20 More Filmmaking Tips from Quentin Tarantino

Tarantino on the set of 'Once Upon a Time in Hollywood'Credit: Sony
There are lots of lessons we can take from Tarantino's filmmaking career. 

I have this fantasy that when Quentin Tarantino retires from directing, he will use some of his free time to become a film professor. But I'm not sure that has any likelihood of happening, so I guess I'll have to settle for these compilation videos where people assemble all the advice Tarantino's ever given about filmmaking. 

Check out this video from Outstanding Screenplays, and let's talk after the break. 

20 More Filmmaking Tips from Quentin Tarantino

1. Be a conductor of the audience’s emotions.

You're the maestro of your story. You're adding elements and direction to get the audience to feel a certain way. Know your power and use it.

Start by learning how to write a screenplay

2. Write your screenplay for the reader.

Your only goal should be that the reader never puts the script down. Use your voice to entertain and clarify the story for them. 

3. The only responsibility you have is to be true to your characters.

What do your characters want? What's their goal? Never let them act outside it or take detours that confuse us.

Be true to them and their wants and desires. 

4. As a writer/director, it’s your job to have a vision.

Don't be lukewarm about this. Have a way you want to show things and a set of intended consequences for what happens on screen. 

5. Make it personal enough so you feel embarrassed to share it.

You need to write from a place of understanding and reality. Your reality. And an understanding of yourself.

What do you have to say? Why now

6. If you truly love cinema, you can’t make a bad movie.

Not all your ideas work out the way you want, but if you really love the process, all you can do is learn from it and move on. 

7. Have fun with your writing.

It's so hard to think about the fun when your paycheck and big break seem like they depend on it. But have fun.

Write stories you like to be steeped in, ones that make it a blast to hit the keys. 

8. It’s about the character first.

Your characters need to pop off the page and attract actors. They also need to make the audience interested in knowing what happens next. 

9. Read your script out loud to your friends.

We often skip this step, but reading aloud allows you to hone the pacing and story. It can affect word choice and what to cut as well.

Do a table read

10. Carefully craft your character, then let them lead you.

This meshes with other advice on here, but once you know your character, follow where they go. Let their impulses be a guide as to where the scene needs to flow. 

11. A story is something that constantly unfolds.

You never stop giving the audience an experience or pertinent information. You have to let the story unravel until it reaches the end, always getting through hurdles. 

12. Treat suspense like a rubber band. The longer it can stretch, the more suspenseful it is.

The audience will always be waiting for the snap, keeping them wondering where it comes by really pulling at the seams of people, scenes, and tension

13. Give your characters moral choices to make and consequences based on their decisions.

You cannot have a movie where the characters live in a village of happy people. Challenge them by forcing them to act, and then you get meaty scenes where they have to deal with things in real-time.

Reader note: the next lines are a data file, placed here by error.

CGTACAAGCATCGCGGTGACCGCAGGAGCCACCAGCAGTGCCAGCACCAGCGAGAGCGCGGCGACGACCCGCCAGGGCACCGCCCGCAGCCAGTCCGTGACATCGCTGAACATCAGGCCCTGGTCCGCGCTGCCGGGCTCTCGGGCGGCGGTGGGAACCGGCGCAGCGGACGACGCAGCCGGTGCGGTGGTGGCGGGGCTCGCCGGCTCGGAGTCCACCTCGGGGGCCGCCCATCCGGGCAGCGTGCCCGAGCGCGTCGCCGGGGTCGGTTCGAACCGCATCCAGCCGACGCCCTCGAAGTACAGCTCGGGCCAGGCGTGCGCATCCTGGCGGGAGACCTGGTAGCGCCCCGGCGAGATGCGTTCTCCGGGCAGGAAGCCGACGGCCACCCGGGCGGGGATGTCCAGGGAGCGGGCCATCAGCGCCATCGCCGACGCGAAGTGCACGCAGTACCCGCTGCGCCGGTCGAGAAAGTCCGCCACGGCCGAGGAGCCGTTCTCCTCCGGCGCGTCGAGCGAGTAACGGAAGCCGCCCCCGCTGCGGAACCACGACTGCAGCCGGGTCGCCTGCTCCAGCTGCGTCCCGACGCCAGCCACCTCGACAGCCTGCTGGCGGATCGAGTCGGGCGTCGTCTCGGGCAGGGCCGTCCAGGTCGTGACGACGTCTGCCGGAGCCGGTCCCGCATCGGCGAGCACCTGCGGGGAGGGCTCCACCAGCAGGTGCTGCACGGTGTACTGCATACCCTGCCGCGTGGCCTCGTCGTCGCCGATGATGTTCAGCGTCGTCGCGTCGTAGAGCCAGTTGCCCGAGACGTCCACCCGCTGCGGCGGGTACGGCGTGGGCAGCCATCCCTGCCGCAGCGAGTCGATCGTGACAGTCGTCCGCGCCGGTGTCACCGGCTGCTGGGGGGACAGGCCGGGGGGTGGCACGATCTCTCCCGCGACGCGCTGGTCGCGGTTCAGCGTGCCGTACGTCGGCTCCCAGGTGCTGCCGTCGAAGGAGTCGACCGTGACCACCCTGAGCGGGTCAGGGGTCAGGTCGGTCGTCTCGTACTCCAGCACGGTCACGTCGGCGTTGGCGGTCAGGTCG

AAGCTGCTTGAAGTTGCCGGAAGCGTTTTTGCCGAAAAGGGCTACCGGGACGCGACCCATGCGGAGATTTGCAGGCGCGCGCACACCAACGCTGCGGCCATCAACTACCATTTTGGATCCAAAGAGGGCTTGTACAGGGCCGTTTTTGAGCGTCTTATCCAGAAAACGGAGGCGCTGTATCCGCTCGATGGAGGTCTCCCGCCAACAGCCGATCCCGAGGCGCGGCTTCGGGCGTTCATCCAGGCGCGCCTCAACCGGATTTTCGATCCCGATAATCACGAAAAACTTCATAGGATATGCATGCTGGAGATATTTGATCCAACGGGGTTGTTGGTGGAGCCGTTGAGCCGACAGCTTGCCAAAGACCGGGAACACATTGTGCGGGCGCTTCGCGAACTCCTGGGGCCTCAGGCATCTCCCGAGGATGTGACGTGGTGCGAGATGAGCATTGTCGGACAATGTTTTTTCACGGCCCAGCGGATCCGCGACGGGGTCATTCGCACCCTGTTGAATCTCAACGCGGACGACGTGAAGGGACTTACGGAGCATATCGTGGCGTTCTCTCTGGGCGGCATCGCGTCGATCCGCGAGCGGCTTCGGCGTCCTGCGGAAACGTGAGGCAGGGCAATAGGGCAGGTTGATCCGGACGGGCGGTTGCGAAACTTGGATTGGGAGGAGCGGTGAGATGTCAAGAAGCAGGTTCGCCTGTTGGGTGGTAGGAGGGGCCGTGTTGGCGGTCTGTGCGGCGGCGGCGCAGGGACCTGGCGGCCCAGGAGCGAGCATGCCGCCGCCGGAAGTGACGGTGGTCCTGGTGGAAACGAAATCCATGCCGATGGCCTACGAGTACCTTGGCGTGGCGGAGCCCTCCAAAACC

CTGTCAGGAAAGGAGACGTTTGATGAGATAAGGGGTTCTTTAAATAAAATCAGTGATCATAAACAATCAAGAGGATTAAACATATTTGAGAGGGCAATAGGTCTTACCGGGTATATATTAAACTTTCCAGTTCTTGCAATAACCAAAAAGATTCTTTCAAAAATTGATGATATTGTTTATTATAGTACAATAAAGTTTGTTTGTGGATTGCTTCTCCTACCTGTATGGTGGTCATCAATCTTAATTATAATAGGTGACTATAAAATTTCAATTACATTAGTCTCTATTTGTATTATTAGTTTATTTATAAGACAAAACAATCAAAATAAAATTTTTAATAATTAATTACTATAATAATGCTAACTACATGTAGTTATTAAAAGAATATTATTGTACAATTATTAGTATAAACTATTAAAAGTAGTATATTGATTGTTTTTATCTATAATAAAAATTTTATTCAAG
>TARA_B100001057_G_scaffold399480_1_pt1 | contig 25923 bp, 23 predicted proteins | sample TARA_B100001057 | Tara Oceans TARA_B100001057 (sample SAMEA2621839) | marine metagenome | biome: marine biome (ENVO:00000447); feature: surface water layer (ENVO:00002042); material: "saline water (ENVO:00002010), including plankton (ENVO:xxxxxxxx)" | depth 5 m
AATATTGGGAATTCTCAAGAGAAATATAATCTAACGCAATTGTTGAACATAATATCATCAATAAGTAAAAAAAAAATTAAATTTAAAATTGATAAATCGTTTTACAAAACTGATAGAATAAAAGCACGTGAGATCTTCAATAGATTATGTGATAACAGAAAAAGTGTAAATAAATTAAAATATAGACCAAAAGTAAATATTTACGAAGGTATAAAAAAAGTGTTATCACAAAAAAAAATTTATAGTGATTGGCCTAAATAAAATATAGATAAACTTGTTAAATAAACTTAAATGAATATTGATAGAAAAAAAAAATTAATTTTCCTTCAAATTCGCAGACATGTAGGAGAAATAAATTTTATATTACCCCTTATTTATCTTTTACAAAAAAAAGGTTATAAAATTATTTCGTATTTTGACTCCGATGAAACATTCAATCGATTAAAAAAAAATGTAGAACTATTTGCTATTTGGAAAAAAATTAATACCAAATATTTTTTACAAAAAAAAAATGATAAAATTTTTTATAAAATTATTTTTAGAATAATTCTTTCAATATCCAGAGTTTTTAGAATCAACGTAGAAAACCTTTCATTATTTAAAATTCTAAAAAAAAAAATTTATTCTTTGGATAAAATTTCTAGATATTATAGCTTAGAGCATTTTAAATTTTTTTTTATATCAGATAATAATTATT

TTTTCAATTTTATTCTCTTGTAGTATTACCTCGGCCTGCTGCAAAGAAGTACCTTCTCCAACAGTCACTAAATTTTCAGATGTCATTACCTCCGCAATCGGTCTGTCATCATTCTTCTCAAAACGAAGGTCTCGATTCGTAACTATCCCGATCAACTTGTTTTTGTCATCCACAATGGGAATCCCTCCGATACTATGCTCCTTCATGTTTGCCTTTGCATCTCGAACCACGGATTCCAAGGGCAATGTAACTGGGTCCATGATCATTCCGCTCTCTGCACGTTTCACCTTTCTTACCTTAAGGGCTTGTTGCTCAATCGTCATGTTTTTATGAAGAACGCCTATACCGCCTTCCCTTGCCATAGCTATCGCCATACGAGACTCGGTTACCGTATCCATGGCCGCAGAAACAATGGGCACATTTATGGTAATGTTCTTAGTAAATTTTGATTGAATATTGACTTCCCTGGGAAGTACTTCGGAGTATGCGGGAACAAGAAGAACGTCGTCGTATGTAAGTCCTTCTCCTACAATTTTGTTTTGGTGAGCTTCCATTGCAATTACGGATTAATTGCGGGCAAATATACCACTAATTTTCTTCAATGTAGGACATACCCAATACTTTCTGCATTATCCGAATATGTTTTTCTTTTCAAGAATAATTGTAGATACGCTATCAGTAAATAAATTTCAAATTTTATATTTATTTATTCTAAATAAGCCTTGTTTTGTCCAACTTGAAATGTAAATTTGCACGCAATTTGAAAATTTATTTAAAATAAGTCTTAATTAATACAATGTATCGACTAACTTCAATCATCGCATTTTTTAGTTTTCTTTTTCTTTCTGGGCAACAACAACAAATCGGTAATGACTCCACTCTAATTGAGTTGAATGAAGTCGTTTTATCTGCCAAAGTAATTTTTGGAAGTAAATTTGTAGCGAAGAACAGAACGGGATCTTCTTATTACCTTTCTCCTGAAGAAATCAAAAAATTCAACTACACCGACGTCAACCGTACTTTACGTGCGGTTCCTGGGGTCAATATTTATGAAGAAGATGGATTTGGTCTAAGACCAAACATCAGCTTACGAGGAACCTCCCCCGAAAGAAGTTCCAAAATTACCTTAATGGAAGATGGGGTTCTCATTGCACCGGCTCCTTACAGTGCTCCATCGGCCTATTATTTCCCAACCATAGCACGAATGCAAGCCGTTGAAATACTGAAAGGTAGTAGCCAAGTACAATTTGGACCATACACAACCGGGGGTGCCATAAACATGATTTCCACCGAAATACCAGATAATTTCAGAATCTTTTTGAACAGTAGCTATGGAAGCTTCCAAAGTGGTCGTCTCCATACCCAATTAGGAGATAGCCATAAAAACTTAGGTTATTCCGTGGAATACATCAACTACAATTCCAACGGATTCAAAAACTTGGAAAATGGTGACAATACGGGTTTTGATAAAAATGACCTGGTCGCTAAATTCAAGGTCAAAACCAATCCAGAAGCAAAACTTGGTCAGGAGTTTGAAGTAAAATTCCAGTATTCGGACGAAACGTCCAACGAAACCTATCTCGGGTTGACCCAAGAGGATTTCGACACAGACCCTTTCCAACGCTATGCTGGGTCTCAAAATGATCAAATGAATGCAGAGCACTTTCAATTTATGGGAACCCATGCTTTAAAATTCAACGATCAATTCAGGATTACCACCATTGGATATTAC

14. Develop your own writing process so it's enjoyable for you.

Find your time to write. Don't just take other people's advice. When will the story come to you? What work can you put in that leads it there? Do whatever it takes to get the ideas to flow.

Write what makes you happy

15. Put clues to certain backstories and let each audience member decide what it means for them.

Don't spoon-feed the audience. Let them work and get invested in what's going on. Let them press hard for answers to their own questions. 

16. Make your script work as a piece of art on its own.

Your script needs to tell a great story but also just pop off the page. Have a voice that's so undeniable that producers and directors want to hire you to work on other things. 

17. Make your own movies—that is your film school.

Make things. You don't need film school. (Welcome to No Film School.)

We dedicated this entire site to trying to get filmmakers to share lessons for free. Now learn and make your own things. Make mistakes and make movies. They can help set your career in the right direction. 

18. Rule out morality to have interesting characters.

Stop thinking about what righteous people would do and start just thinking about people. Who are they? What do they want? Let good and bad intentions rule the day. Get into their headspace

19. The only way to get successful is by making a kick-ass movie.

If you want to be a filmmaker, go make films. They won't all be perfect, but the ones that kick ass will find fans who can hire you. 

20. Retire at the top of your game.

We would love if Tarantino never retired, but if he does, we hope he keeps teaching others. And we hope you teach and mentor as much as you can as well.      

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2 Comments

It seems some good working tips for every aspiring individuals. What I pick out from the list is "Retire at the top of your game". We have seen many legends fail at the later stages of their career and then we think he could have retired a bit earlier. But the sad fact is that when we are going high with things, it's hard to end the journey all of a sudden.

November 20, 2021 at 12:07AM

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Mary Jain
Photography Enthusiast
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Nice!

November 21, 2021 at 9:23AM

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Tony Cuellar
Video Producer & Director
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